Andor is a show I will watch again when there is a fan edit, but, like Obi-Wan and Book Of Boba Fett. I would never sit down and watch it again. I did want to like this show, but it just wasn’t for me. I don’t just need pew-pew and laser swords, I need good characters I want to find out what happens to them.

I’ve seen anthology series, with just a 45-minute window, that have a compelling character who I’m totally engaged with and has a complex story in a short time. When a series like this just drags on for 11 hours plus odd, it’s just too long when I just don’t care about anyone.

Matt AKA EggyWeggs

Here we are again – at the end of yet another highly divisive Star War that gets everyone’s arse hairs in a twist.

You all know by now that I went into Andor with a very pessimistic attitude. A prequel to a prequel about a dude with very little charisma or screen presence. And unfortunately for the showrunners, it was following the all now familiar tripe that we’ve come to expect in the form of Book Of Boba Fett and Obi-Wan Kenobi

There is no way on Alderaan this show was going to be good… was there? Wrong. 


Andor became a very rare shiny Kyber crystal in a franchise that seems to have been engulfed by the dark side thanks to Emporer Kennedy and her sith minions. 

Gone was the incessant overuse of CGI. Gone was the endless stream of memberberries. Gone was the appalling tone-deaf writing that at times felt like it had been written by an angry teenager who spent a day watching CNN whilst deciding what gender they/them were this week. 

Gone was a cast who at times felt like their role was simply a healthy paycheck, and who had better things to do with their day. And most surprisingly, gone were the laser swords and endless pew-pews.

Andor 11 2

In their place were actually physical sets and locations that gave you a sense of scale and atmosphere. The memberberries had been picked and discarded in favour of subtle nods to the past delivered in a blink-and-you’ll-miss-them kind of way. 

The writing was, in all honesty, some of the best I have heard in many a year. Passionate speeches or hushed conversations really rammed home the importance of why the Rebellion was formed, or alternatively, why the Empire was tightening its grip.

We had actors and actresses at the top of their game who treated their characters with respect and candor. They made me believe in real characters again and not just Ewan McGregor or Hayden Christensen or Pedro Pascal playing dress up.


And finally, the lightsabers and guns were replaced with a methodical web of intrigued and plot devices akin to Dejarik pieces slowly being put into place that eventually paid off in the final episode.

I get why some Star Wars fans hated this show, it didn’t always feel like a Star War, and it would be rude of me to say it’s a Star Wars show for adults. After all, we all love (or loved) Star Wars because of the swashbuckling adventures and escapism it gave us as kids.

But let’s be honest, we constantly whine that Star Wars is dead, the magic has gone and those in charge no longer understand the franchise. But, and this is going to be controversial, perhaps shows like Boba Fett and Obi-Wan are not meant for a man quickly approaching his 50s.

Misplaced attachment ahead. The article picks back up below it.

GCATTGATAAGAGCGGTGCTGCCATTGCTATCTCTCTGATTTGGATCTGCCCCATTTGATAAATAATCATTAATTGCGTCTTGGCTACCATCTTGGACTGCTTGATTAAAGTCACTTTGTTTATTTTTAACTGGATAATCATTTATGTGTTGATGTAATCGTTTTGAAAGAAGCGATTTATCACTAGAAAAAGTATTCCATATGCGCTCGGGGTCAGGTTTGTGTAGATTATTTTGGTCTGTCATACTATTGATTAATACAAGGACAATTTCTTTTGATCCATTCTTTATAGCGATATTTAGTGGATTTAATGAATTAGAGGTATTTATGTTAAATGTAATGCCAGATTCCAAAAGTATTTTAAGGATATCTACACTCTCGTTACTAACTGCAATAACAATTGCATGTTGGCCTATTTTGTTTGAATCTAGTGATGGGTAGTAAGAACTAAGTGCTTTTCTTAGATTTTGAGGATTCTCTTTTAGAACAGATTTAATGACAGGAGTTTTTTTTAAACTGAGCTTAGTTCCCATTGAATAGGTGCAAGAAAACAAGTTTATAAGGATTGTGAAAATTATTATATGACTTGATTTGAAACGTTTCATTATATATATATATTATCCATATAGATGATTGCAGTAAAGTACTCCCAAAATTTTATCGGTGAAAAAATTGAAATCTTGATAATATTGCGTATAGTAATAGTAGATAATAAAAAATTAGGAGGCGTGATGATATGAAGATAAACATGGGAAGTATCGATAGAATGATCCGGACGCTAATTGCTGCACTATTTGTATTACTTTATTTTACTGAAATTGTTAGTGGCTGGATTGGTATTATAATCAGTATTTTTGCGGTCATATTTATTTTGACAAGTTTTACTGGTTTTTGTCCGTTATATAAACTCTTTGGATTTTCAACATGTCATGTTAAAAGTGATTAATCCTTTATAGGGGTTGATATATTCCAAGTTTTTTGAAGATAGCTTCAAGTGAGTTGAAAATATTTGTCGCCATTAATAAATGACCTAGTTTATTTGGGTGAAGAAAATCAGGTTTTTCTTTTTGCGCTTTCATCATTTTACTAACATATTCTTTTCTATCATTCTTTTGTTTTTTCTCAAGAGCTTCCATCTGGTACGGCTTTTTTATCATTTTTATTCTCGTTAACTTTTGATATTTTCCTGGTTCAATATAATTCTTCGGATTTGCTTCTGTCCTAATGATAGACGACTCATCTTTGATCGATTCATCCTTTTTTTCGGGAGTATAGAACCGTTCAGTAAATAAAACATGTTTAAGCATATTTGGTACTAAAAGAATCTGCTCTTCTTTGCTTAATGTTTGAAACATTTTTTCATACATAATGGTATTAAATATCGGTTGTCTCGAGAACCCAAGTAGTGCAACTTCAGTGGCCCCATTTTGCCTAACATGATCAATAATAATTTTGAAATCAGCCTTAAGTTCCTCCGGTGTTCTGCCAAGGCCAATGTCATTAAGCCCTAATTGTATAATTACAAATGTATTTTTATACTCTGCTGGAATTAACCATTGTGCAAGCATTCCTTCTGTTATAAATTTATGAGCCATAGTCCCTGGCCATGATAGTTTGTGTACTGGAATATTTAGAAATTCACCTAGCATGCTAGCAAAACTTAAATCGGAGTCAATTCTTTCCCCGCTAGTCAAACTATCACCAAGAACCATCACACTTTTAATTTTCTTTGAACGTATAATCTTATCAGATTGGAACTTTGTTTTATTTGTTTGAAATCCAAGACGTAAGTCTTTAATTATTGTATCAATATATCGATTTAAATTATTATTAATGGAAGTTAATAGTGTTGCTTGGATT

Andor’s slow pacing, themes of political intrigue, and varying web of story arcs was, against my own better judgment, something that I never knew I needed. 

The Star Wars are dead, long live the Star Wars. 4/5



Sometimes I feel like I am watching a different show to my fellow Ouposters… some of my fellow Outposters. Andor was almost exactly what I have been waiting for out of Star Wars. Back in 1999 we all realised, with disappointment, that maybe we were moving on in life and Star Wars wasn’t moving with us.

From 2015 onwards, and certainly from 2017, disappointment was replaced with horror and disgust as we saw that not only were they not even bothering to acknowledge fandom with their efforts, they were simply not trying. Making elementary mistakes.

One of the things I wanted to see them do was actually take the Star Wars universe out for a spin and see what else they could do with it. Color within the lines, but maybe draw some new lines themselves? The Mandalorian seemed to start to get there, at least at first and before it became the Baby Yoda marketing sizzle reel.


Andor is the first time I feel they have tried to give us Star Wars for us grown-ups as we are now, as time marches relentlessly onwards.

You HAVE to watch it, lean into it, and sometimes you have to interpret for yourself. It refuses to spoon feed you. It’s a political thriller, and espionage story, and it just unfolds deliberately slowly and is better for it. It uses Kubrickian shots at times. I like that motivations are murky.

This is particularly interesting with the early players in the Rebellion. They skirt the boundaries, live in grey areas. By strict rules they are terrorists at this point and that makes it interesting. You question motivations. How far is too far? We see murders, IEDs, brutal interrogations, the ruthlessness of the Imperial bureaucracy. It’s a blessed relief to be free of force users and cod-philosophy, instead seeing people starting to crack as they are pushed too far.

I liked this conclusion a lot. I liked how all, well most, of the many moving pieces came to assemble around Ferrix and the funeral. I liked how Andor wasn’t at the centre of the events there. I liked seeing how the spark of the Rebellion spreading to normos was just normal, downtrodden people and was basically a riot.

I also liked seeing competent Stormtroopers who can actually shoot. I liked getting a sense of the fear the people feel when these guys come to your town in force.

Bring on Season 2 of Andor. Also, taking a snapshot of professional reviews for this show, I really hope Lucasfilm are learning something.